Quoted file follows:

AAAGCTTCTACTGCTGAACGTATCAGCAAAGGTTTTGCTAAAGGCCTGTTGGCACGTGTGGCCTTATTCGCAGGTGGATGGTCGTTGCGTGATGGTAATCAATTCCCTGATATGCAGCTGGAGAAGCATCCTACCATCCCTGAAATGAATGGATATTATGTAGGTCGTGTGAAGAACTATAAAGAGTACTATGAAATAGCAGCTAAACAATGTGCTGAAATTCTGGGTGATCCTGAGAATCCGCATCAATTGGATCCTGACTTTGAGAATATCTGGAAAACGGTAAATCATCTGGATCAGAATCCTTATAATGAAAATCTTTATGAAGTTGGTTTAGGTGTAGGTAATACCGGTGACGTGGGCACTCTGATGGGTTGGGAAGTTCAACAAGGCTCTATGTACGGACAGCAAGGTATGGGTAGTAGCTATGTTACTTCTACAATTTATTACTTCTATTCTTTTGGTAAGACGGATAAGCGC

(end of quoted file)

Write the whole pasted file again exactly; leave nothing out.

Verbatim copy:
AAAGCTTCTACTGCTGAACGTATCAGCAAAGGTTTTGCTAAAGGCCTGTTGGCACGTGTGGCCTTATTCGCAGGTGGATGGTCGTTGCGTGATGGTAATCAATTCCCTGATATGCAGCTGGAGAAGCATCCTACCATCCCTGAAATGAATGGATATTATGTAGGTCGTGTGAAGAACTATAAAGAGTACTATGAAATAGCAGCTAAACAATGTGCTGAAATTCTGGGTGATCCTGAGAATCCGCATCAATTGGATCCTGACTTTGAGAATATCTGGAAAACGGTAAATCATCTGGATCAGAATCCTTATAATGAAAATCTTTATGAAGTTGGTTTAGGTGTAGGTAATACCGGTGACGTGGGCACTCTGATGGGTTGGGAAGTTCAACAAGGCTCTATGTACGGACAGCAAGGTATGGGTAGTAGCTATGTTACTTCTACAATTTATTACTTCTATTCTTTTGGTAAGACGGATAAGCGC